Monthly Archives: May 2012

Wibble wobble

WOBBLE TO DEATH by Peter Lovesey, 1970; my rather battered edition, 1980.

Bookcase 3, shelf 6, book 27

Sometimes life just gets in the way, and so do self-imposed rules. The rules of this project dictate that I must read what the dice select.

Life, on the other hand, has ensured that I just haven’t had the time to give The Archaeology of Anglo-Saxon England my full attention. Actually, I probably never will, and it was never my area of archaeology, so why I’ve got this title baffles me. It’s time to overturn those self-imposed rules (I knew this would happen sooner or later, but I’ve been so good that making the decision was difficult) and roll those dice again.

Phew – detective fiction! Extremely tatty, pages-falling-away-from-the-binding-because-I’ve-read-it-so-often detective fiction. I love this book.

Actually, I love Peter Lovesey’s books. Some more than others, but I have been known to track them down in France, where classy detective fiction is properly valued  (I even found one on a station bookstall, and Un flic et des limiers (aka Bloodhounds) kept me thoroughly entertained during a boring journey). But the Inspector Cribb titles are my favourites, and that accounts for the shocking condition of this one. Some are, at last, being reissued, so it may be time for a replacement, but for ages it was only available – even through Abebooks – as a large-print edition. Shameful…

Ahem.

Wobble To Death is the first of the Sergeant Cribb books, and was originally published as the result of a competition.

Submitting it was cheeky, because the book itself is set in a competition – an six-day endurance walking contest in Victorian London (‘for cruelty, knuckle-fighting don’t compare with it’), in which a star contestant is knocked off.

It’s immaculately plotted, but that’s not what draws me back. It’s the context, I think: the meticulously researched world of London in 1879. Of course the quality of the writing and the tightness of the plot are essential, but the whole atmosphere of this book – and of the others involving Cribb – is something I find addictive.

The basic setting may seem unlikely (most of us only know of similar contests from They Shoot Horses, Don’t They?), but such races were not unusual, and Wobble to Death was inspired by Lovesey’s interest in the history of athletics.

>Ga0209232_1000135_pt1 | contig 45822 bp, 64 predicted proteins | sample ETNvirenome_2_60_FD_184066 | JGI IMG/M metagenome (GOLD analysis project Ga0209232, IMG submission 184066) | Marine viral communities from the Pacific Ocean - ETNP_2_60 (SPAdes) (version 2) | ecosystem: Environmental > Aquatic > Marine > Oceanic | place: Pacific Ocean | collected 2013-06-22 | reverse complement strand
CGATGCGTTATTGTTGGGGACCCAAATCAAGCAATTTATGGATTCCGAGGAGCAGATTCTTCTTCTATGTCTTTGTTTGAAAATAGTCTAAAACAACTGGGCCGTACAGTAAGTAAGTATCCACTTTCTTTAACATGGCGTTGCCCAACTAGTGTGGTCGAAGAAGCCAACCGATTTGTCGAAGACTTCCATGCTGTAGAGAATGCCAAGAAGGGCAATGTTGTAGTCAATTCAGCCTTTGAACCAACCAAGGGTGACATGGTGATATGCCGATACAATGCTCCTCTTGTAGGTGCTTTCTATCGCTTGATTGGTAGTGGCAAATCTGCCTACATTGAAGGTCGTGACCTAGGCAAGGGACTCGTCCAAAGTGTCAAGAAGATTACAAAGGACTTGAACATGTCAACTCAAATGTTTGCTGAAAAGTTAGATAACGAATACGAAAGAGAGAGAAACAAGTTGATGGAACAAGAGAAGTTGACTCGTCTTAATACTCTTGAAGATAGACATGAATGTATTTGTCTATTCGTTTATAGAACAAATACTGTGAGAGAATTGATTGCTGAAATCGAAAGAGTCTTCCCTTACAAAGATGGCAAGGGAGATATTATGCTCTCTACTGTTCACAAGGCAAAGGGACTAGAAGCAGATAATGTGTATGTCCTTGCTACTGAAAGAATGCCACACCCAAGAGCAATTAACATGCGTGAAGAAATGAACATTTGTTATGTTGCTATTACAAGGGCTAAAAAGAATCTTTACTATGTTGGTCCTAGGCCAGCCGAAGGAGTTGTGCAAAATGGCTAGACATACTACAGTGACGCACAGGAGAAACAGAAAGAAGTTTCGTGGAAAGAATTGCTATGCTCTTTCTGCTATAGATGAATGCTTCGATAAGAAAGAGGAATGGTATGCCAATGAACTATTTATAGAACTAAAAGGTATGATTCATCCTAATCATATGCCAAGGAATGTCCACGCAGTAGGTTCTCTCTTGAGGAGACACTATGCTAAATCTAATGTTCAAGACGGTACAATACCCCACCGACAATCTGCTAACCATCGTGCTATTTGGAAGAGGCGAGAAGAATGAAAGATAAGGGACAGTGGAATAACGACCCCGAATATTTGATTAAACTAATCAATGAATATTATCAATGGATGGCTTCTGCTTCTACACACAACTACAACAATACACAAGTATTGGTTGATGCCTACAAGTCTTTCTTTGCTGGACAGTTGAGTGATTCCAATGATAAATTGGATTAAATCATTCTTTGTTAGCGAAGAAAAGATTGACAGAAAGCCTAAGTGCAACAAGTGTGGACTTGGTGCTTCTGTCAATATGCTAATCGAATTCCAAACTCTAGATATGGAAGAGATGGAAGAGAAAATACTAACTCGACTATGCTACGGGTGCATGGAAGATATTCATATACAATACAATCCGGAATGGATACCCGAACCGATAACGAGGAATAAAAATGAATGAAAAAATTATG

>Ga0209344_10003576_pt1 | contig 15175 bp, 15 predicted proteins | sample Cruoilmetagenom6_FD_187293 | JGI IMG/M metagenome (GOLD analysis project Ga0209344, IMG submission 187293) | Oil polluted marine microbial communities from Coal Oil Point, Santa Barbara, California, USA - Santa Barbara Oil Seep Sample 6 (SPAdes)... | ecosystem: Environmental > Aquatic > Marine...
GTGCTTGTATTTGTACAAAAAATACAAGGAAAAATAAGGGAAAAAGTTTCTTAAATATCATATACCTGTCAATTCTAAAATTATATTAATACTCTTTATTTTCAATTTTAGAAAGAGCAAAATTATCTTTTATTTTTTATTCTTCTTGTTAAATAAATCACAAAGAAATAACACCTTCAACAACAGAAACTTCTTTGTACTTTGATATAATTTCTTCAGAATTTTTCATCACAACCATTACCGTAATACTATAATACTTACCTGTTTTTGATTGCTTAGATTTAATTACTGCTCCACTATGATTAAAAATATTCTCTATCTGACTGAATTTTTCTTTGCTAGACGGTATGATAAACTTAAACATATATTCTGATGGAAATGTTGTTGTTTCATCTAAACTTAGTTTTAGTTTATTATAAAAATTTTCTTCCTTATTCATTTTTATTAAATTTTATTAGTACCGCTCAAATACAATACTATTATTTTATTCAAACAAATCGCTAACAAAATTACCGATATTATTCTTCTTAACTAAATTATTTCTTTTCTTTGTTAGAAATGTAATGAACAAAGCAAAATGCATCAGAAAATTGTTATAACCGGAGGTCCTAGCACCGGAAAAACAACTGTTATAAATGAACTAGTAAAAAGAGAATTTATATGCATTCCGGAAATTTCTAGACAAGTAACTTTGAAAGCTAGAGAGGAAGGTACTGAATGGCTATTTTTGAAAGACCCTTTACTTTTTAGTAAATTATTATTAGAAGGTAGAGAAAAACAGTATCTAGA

But it’s everything else you want from a good who-done-it as well, not just the interesting result of thorough research and understanding. It grabs me right from the very start, from a cold November Monday midnight – the wobble starts at 1 a.m. – in Islington.

‘The 12.05 a.m. trundled out of Highbury and Islington station and along the line. Its rhythmic snorts were replaced by unmechanical sounds. Harsh, stomach-wrenching coughs echoed in the tunnel leading to the platform. Then the clatter of heavily shod boots and shoes. The unexpected influx of midnight passengers massed at the barrier, every one muffled to the eyebrows and topped with a cap or bowler. A ticket collector, scowling under his cheese-cutter, came out to draw back the grille. They filed through, out of the booking hall and into a dense fog.’

That unprepossessing collection are the Press, come to report on the contest. By Tuesday, one of the main contestants is dead. Accident, a consequence of the disgusting conditions in the Agricultural Halls? The result of doping (yes, it was happening over a century ago)? Deliberate interference? And when Sergeant Cribb – and his long-suffering assistant Constable Thackeray – are called in to investigate, a whole series of revelations expose a variety of deceptions. Oh, and a murderer. In the end…

I am glad I bent the rules. Normally I hesitate about re-reading detective fiction, but this – and Lovesey’s other books – doesn’t suffer if you can remember who did it. As it happened, I couldn’t – or not until the last few pages, anyway. Whether that matters or not is the mark of a truly good murder mystery.